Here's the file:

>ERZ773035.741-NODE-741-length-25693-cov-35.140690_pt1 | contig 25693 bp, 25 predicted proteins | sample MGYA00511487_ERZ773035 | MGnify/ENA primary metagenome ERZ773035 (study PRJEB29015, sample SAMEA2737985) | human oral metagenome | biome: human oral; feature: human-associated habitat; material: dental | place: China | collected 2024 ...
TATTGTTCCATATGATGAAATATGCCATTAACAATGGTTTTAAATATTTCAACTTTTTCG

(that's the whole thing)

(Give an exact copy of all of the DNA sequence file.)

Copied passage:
>ERZ773035.741-NODE-741-length-25693-cov-35.140690_pt1 | contig 25693 bp, 25 predicted proteins | sample MGYA00511487_ERZ773035 | MGnify/ENA primary metagenome ERZ773035 (study PRJEB29015, sample SAMEA2737985) | human oral metagenome | biome: human oral; feature: human-associated habitat; material: dental | place: China | collected 2024 ...
TATTGTTCCATATGATGAAATATGCCATTAACAATGGTTTTAAATATTTCAACTTTTTCG